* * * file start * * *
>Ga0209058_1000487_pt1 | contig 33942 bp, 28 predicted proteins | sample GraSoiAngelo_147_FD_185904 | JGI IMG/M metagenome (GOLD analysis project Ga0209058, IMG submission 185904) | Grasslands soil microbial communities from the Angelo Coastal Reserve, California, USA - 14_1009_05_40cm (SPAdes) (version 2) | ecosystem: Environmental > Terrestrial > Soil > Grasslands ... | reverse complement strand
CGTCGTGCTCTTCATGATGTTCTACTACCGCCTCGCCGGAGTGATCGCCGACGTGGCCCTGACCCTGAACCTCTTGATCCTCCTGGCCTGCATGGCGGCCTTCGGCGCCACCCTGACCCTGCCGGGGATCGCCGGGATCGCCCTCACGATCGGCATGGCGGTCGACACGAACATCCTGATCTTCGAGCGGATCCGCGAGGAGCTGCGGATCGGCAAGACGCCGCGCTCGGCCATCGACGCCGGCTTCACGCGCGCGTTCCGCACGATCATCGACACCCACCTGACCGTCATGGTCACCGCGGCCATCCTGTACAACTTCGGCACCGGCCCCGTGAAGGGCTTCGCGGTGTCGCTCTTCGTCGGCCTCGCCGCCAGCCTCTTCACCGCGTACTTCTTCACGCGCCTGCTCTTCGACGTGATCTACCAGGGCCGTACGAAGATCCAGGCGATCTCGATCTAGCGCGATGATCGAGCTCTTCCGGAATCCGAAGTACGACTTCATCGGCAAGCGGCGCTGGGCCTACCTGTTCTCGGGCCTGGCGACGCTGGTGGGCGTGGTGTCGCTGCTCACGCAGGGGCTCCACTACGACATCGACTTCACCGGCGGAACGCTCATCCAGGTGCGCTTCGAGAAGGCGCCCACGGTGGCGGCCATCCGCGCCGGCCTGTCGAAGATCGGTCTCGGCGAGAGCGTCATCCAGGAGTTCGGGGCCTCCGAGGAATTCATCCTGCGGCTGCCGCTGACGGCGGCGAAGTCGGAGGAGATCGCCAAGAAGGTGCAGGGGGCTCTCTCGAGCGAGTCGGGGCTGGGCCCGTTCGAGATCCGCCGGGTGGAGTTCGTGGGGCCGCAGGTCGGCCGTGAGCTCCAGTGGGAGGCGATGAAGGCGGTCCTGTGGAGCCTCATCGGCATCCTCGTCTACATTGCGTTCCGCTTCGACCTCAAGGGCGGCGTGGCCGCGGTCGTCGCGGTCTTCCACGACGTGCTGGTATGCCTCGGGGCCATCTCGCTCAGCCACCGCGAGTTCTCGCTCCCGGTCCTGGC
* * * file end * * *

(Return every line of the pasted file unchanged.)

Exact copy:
>Ga0209058_1000487_pt1 | contig 33942 bp, 28 predicted proteins | sample GraSoiAngelo_147_FD_185904 | JGI IMG/M metagenome (GOLD analysis project Ga0209058, IMG submission 185904) | Grasslands soil microbial communities from the Angelo Coastal Reserve, California, USA - 14_1009_05_40cm (SPAdes) (version 2) | ecosystem: Environmental > Terrestrial > Soil > Grasslands ... | reverse complement strand
CGTCGTGCTCTTCATGATGTTCTACTACCGCCTCGCCGGAGTGATCGCCGACGTGGCCCTGACCCTGAACCTCTTGATCCTCCTGGCCTGCATGGCGGCCTTCGGCGCCACCCTGACCCTGCCGGGGATCGCCGGGATCGCCCTCACGATCGGCATGGCGGTCGACACGAACATCCTGATCTTCGAGCGGATCCGCGAGGAGCTGCGGATCGGCAAGACGCCGCGCTCGGCCATCGACGCCGGCTTCACGCGCGCGTTCCGCACGATCATCGACACCCACCTGACCGTCATGGTCACCGCGGCCATCCTGTACAACTTCGGCACCGGCCCCGTGAAGGGCTTCGCGGTGTCGCTCTTCGTCGGCCTCGCCGCCAGCCTCTTCACCGCGTACTTCTTCACGCGCCTGCTCTTCGACGTGATCTACCAGGGCCGTACGAAGATCCAGGCGATCTCGATCTAGCGCGATGATCGAGCTCTTCCGGAATCCGAAGTACGACTTCATCGGCAAGCGGCGCTGGGCCTACCTGTTCTCGGGCCTGGCGACGCTGGTGGGCGTGGTGTCGCTGCTCACGCAGGGGCTCCACTACGACATCGACTTCACCGGCGGAACGCTCATCCAGGTGCGCTTCGAGAAGGCGCCCACGGTGGCGGCCATCCGCGCCGGCCTGTCGAAGATCGGTCTCGGCGAGAGCGTCATCCAGGAGTTCGGGGCCTCCGAGGAATTCATCCTGCGGCTGCCGCTGACGGCGGCGAAGTCGGAGGAGATCGCCAAGAAGGTGCAGGGGGCTCTCTCGAGCGAGTCGGGGCTGGGCCCGTTCGAGATCCGCCGGGTGGAGTTCGTGGGGCCGCAGGTCGGCCGTGAGCTCCAGTGGGAGGCGATGAAGGCGGTCCTGTGGAGCCTCATCGGCATCCTCGTCTACATTGCGTTCCGCTTCGACCTCAAGGGCGGCGTGGCCGCGGTCGTCGCGGTCTTCCACGACGTGCTGGTATGCCTCGGGGCCATCTCGCTCAGCCACCGCGAGTTCTCGCTCCCGGTCCTGGC